With the move to hybrid or "blended" course delivery that is taking place in many institutions, there is a challenge for teachers to think through the pedagogical implications of both methods and develop new designs for instruction and course delivery that maximizes both environments. The goal in the design of the instruction is to make the experience as "seamless" as possible for students, providing intentionality for each environment and the technology used. This intentionality must emerge from the learning outcomes of the course, as well as the engagement of the student throughout and the effective use of technology to heighten interaction and to support the production of learning.
How can teachers become the workers or facilitators of knowledge development rather than merely remain as sources and transmitters of information? How can students be supported in knowledge growth that expands individual knowledge through meaningful application within the confines of regular coursework?
As the new school year starts, many technologists and curriculum directors are waiting with bated breath to see if and how much of E2T2 (Enhancing Education Through Technology) federal funding will be restored by Congress.
My own quest for "The Truth about Biometric Devices in Schools" led to this three-part series on biometrics in K-12. It's a controversial topic, not just in the United States, but in other countries, such as the United Kingdom, which has its own concerned citizens fighting to ban fingerprinting of children in schools. My premise has been that before you decide to ban its use or buy into biometrics, you need to have an understanding of the technology itself and applications available, knowledge of key issues and concerns that have been raised, a keen eye for vendor claims, and then a sound business plan of action that leads to a security solution you really need.
- By Patricia Deubel
It's not unusual for school district staff members to emulate Lewis Carroll's Mad Hatter, wearing six or eight hats simultaneously in their everyday efforts. Sometimes, the hat hardest to wear is IT management, which is important and challenging at the same time.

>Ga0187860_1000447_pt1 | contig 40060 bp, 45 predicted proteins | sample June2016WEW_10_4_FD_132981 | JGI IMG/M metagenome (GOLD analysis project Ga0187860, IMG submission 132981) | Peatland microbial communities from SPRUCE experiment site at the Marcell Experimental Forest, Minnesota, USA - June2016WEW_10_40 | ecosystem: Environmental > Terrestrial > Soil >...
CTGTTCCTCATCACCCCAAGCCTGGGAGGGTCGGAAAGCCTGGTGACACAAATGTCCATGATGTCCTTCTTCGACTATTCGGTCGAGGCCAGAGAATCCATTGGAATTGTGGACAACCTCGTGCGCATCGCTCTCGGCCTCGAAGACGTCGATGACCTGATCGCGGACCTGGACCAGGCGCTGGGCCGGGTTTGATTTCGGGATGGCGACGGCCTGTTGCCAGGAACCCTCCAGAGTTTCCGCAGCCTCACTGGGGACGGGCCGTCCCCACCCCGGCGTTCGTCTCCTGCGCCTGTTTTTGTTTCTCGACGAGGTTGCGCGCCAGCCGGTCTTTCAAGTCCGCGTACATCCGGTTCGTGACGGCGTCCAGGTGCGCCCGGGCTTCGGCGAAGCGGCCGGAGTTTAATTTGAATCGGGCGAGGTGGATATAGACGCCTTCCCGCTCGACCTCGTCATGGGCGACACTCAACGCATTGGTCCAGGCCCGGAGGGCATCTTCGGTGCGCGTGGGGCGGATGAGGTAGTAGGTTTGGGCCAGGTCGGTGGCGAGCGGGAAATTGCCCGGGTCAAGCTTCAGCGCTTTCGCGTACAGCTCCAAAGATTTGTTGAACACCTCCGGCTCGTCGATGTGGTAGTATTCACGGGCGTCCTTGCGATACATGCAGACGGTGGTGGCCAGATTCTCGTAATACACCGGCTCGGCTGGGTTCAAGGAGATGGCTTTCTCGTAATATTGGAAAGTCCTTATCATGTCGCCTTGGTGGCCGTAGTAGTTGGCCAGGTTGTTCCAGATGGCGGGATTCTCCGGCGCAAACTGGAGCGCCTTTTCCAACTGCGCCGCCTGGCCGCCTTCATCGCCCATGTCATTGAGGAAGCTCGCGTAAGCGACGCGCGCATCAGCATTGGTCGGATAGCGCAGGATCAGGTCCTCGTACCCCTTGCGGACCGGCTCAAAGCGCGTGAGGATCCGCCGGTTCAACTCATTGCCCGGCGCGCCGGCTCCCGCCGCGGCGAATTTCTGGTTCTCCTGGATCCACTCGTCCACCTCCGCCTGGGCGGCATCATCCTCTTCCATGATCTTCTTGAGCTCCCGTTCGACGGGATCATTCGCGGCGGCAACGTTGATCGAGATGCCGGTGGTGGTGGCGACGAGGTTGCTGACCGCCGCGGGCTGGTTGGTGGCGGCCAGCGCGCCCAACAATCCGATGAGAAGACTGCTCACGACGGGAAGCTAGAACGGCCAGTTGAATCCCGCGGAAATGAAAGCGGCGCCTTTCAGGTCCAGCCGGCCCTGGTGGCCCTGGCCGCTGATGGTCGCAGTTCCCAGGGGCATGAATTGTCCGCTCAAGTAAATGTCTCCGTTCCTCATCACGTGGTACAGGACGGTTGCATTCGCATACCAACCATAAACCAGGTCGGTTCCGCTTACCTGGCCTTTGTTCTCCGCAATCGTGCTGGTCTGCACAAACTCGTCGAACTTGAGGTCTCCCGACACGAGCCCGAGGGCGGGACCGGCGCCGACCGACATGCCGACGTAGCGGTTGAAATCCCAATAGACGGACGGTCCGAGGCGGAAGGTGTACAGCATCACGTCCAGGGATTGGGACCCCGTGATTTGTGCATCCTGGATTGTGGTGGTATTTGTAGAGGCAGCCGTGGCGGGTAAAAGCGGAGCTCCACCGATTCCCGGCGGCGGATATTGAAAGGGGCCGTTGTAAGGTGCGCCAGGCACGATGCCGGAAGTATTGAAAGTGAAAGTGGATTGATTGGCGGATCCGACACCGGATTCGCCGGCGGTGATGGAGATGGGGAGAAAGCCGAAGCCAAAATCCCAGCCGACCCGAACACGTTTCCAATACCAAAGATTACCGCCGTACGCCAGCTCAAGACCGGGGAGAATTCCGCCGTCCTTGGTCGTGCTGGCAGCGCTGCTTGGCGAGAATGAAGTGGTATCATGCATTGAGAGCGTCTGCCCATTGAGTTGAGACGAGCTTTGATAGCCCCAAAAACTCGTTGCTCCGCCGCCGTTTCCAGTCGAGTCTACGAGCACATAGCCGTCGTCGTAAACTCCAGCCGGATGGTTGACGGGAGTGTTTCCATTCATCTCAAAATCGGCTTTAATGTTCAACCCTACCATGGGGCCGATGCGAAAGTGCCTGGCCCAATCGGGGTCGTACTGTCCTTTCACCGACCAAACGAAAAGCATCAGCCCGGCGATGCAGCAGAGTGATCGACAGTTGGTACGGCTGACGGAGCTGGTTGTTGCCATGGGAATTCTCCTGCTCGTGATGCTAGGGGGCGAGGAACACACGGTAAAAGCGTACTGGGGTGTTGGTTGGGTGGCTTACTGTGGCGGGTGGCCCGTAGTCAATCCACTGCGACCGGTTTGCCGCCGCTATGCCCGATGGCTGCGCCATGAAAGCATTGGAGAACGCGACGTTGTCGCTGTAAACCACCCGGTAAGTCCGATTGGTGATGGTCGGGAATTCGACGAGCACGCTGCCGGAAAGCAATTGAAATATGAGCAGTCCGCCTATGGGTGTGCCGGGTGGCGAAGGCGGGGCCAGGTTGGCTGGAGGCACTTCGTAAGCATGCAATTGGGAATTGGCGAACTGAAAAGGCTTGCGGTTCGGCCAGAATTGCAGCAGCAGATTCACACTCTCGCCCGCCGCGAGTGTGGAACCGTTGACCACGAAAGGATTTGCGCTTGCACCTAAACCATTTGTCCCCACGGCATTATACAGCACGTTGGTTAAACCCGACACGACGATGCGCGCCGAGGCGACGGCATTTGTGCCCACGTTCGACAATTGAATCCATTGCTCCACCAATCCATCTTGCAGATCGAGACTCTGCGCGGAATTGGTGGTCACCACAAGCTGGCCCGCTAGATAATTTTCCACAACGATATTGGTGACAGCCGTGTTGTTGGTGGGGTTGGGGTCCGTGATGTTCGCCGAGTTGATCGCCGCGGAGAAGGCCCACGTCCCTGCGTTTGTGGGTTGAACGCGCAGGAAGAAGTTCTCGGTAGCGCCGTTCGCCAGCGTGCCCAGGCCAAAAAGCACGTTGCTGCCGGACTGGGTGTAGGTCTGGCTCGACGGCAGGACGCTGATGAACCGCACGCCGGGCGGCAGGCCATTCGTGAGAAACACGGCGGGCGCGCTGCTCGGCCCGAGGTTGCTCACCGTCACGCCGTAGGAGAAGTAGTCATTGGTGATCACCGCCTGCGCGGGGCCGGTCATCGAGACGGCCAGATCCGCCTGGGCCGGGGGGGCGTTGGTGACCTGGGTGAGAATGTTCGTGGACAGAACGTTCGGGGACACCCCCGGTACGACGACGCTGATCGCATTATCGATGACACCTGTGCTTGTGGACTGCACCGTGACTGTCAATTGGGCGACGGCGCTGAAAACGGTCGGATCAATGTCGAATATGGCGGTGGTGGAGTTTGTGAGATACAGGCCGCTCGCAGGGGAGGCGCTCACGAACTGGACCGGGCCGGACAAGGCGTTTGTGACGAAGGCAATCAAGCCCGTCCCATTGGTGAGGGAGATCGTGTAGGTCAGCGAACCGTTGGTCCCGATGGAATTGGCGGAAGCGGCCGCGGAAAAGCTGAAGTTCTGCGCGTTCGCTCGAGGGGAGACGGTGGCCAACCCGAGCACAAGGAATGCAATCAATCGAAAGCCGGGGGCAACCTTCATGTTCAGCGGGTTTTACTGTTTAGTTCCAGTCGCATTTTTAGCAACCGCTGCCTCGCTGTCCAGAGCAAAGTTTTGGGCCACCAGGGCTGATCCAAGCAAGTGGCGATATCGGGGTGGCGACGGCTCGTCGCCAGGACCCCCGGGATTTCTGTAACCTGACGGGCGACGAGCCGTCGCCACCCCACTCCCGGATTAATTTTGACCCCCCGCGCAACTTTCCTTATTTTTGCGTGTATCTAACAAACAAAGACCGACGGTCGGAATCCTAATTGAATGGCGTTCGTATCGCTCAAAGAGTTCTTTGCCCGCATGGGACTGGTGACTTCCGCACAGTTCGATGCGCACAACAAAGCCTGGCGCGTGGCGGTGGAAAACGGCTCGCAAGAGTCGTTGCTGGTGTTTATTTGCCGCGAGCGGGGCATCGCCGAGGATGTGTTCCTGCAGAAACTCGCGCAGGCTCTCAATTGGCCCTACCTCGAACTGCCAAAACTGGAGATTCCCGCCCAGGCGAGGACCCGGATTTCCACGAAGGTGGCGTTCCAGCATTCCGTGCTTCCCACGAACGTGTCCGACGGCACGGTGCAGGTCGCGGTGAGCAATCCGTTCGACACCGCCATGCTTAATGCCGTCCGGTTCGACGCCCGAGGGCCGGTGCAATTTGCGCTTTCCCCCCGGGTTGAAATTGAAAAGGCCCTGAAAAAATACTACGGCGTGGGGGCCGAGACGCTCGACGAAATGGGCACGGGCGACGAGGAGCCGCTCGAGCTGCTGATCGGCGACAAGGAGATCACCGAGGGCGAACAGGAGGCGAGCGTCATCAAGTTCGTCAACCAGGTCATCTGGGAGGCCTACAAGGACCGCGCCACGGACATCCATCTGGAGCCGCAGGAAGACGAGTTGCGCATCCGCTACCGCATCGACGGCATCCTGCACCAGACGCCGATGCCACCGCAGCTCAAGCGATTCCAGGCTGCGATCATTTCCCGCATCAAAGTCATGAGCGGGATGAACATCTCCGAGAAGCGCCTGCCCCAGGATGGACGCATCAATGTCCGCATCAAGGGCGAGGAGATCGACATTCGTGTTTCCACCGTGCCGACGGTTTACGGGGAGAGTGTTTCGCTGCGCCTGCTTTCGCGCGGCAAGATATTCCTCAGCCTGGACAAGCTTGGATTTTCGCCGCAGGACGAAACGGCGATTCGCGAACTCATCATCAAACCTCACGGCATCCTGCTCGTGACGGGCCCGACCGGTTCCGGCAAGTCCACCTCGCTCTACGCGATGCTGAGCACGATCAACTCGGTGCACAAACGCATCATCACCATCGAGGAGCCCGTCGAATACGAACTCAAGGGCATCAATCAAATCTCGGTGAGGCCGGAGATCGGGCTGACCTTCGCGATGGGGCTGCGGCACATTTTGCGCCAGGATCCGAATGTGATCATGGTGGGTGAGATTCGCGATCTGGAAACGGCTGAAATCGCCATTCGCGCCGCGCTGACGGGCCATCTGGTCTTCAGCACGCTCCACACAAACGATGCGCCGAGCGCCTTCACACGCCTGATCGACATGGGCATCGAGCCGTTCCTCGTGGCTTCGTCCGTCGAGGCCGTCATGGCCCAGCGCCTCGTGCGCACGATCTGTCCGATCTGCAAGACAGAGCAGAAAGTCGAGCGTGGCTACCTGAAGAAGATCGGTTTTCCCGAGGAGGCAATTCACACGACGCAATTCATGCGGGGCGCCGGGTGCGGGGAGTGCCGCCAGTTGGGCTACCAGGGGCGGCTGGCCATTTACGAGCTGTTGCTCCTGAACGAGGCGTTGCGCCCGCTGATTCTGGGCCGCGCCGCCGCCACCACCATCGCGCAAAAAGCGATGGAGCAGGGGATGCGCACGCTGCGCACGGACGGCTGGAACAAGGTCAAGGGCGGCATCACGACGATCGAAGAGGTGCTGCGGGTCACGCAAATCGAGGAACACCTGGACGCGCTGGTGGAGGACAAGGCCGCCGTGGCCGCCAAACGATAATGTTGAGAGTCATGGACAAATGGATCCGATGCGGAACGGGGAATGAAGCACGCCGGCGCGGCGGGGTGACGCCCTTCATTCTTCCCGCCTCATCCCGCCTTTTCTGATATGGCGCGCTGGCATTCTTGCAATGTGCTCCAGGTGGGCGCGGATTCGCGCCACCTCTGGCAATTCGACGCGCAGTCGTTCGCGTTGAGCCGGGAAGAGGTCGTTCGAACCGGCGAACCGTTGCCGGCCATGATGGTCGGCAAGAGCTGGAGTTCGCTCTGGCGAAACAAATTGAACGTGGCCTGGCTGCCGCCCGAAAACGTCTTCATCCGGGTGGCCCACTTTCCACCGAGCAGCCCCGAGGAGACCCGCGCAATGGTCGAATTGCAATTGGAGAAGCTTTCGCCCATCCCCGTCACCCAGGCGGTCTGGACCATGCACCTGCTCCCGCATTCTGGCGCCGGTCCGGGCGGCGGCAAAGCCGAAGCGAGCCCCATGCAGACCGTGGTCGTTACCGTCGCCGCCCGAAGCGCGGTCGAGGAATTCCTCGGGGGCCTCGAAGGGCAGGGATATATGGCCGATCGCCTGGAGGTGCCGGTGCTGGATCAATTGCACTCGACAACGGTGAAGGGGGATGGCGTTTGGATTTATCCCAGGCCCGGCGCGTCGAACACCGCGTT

Never before has it been more viable for educators to put instruction front and center of learning space design than now. Never before has collaboration with students and peers and with the world been more possible than now. So why are our learning spaces still so reminiscent of the past? Why are these spaces still so constrained?
The issue of assigning homework is controversial in terms of its purpose, what to assign, the amount of time needed to complete it, parental involvement, its actual affect on learning and achievement, and impact on family life and other valuable activities that occur outside of school hours. I have encountered all of those controversies in my years of teaching mathematics. Math homework is usually a daily event. Unfortunately, many teachers assign most homework from problem sets following the section of the text that was addressed that day. There is little differentiation. For the most part the entire class gets the same assignment. (In fairness, teachers do take into consideration the nature of those problems, which are often grouped by difficulty, deciding which to assign based on the general ability level of students in the class: below average, average, above average, or mixed.)
- By Patricia Deubel
Today every teacher needs to be in charge of his or her own professional development, if for no other reason than district budgets require everyone to be so much more creative. Here are a few ways teachers can better take advantage of formal and informal learning, the use of a back channel, and modeling life-long learning.
What do we know about interactive whiteboards? For some, they're indispensable teaching tools. For others, they're just IT waste. Either way, the research isn't really there yet to tell us whether they've resulted in any kind of academic gain for students in the years they've been in use in classrooms. Education consultant Patricia Deubel breaks down the issues and looks for some interim answers.
- By Patricia Deubel
The implications for HTML5 technologies on learning are profound. As technologies become more "intelligent" and requirements shift away from the manual skills needed to use them, teaching and learning can focus more clearly on the processes of thinking and application.